“…spinning and tossing the white ribbons of their songs into the air. I had nothing better to do
than listen. I mean this seriously.” – Mary Oliver, Mockingbirds
Those were the days I slept in.
Past when the day had swept in
and grinned. But then
I found what had commenced and gone,
past retrieval, past the dawn.
The many-gathering things had fled
and whispered hymns to my ears were dead.
The image of her sitting sits
in my bones and sitting yet–
the woman from which I came
at door of dawn and garden met.
not doing, but the resting in
the being with beings best
at day break bring their
first dew before warmth fell in
the inchèd crawl of light begins
the lavender, approaching thin
tumbled through distant cloud, now became
persimmon, pink, and rose-filled same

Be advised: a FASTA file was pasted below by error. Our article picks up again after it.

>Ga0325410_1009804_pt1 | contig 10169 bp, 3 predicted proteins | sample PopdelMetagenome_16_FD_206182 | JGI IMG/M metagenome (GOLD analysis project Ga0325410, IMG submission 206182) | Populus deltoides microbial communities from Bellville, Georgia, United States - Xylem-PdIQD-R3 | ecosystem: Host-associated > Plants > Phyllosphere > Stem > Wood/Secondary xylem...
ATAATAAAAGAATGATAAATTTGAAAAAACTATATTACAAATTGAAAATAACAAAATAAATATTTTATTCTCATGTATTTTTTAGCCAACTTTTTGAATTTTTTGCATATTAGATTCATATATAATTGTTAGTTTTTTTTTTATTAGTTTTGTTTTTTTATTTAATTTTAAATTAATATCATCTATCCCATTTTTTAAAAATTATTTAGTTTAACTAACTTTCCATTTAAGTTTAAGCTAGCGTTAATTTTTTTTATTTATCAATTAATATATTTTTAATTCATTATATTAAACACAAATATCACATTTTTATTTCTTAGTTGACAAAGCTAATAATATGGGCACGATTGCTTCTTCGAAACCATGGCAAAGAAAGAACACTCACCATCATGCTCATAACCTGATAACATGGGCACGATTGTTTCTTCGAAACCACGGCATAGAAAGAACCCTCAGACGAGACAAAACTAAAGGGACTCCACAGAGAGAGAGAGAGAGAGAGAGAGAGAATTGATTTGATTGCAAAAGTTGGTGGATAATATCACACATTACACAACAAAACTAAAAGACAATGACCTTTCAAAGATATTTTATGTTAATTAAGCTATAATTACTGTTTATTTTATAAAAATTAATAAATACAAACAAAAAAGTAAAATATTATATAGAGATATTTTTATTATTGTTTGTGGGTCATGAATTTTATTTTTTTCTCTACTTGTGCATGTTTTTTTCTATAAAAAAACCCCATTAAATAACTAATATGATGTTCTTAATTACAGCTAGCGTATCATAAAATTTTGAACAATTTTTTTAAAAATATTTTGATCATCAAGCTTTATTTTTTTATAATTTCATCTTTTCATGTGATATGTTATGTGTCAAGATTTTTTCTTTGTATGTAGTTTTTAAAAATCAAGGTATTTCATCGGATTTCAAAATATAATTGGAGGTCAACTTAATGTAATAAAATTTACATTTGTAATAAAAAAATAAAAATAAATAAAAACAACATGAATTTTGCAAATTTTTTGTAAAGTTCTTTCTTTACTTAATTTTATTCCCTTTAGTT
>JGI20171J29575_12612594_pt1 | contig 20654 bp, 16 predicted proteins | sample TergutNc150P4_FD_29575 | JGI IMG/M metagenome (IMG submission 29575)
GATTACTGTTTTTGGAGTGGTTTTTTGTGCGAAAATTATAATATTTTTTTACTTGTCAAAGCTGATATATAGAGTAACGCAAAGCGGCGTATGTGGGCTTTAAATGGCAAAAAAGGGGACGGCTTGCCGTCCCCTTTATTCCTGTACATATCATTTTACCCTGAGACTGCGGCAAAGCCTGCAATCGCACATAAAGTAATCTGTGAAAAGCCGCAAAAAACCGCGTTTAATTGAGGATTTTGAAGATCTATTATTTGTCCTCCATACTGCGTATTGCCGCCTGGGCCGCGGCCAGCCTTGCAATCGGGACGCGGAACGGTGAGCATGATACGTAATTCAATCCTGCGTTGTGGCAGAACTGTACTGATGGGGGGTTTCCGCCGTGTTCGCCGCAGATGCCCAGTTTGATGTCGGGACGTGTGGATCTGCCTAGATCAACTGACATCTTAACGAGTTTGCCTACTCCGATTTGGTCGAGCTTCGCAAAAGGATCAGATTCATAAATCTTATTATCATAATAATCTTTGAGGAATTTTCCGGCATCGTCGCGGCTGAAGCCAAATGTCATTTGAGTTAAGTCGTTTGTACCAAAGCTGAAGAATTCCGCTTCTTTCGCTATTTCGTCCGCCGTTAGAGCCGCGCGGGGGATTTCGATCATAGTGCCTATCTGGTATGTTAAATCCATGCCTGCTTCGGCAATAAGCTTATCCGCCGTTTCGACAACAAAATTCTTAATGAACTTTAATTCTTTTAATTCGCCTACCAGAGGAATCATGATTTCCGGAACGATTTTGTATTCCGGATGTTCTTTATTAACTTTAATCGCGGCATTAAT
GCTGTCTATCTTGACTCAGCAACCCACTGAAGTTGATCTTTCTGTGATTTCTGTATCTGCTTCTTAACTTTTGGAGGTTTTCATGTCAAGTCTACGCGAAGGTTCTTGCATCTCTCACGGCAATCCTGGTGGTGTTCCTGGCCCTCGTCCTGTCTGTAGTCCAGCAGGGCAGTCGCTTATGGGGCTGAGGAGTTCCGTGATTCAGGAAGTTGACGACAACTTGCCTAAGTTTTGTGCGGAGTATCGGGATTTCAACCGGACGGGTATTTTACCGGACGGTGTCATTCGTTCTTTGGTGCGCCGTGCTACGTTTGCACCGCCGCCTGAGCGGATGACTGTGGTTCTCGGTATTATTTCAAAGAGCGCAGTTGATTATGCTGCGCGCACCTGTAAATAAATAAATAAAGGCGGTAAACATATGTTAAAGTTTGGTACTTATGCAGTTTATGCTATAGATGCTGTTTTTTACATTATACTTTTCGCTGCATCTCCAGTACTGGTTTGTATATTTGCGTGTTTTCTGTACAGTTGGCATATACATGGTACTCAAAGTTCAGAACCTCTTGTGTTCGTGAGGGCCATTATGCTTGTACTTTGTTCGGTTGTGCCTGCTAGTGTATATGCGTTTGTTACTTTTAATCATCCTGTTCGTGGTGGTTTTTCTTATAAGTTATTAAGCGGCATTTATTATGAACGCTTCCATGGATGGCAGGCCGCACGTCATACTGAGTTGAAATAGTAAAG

among the marvels I had missed, she said
amidst the meandered mist, ahead
were many feathered friends in flight
or simply perched to sing the light
ten and five by her own eyes
different types, from land and skies
robin, warbler, cardinal, jay,
hummingbird, thrush, bushbird greys,
common corvid, hawk, and owl,
woodpecker, wren, and water fowl
but one that brought such joy to soul,
the black and orangèd Oriole
She penned them in her notebook list
that in which she keeps them all
gathered in as dreams persist
that might be lost, not seen at all
unless one sits and in sitting gets
the blessings of the morning met
Those were the days I slept
and missed the things that dawn had sent.
But now I greet the light and flight
and fog and song and scent and sight
and have within that image bold
of her awake in morning’s fold
inviting all the sounds that sing,
the rhythms of the bells that ring,
with the light that brings
the many-gathering things.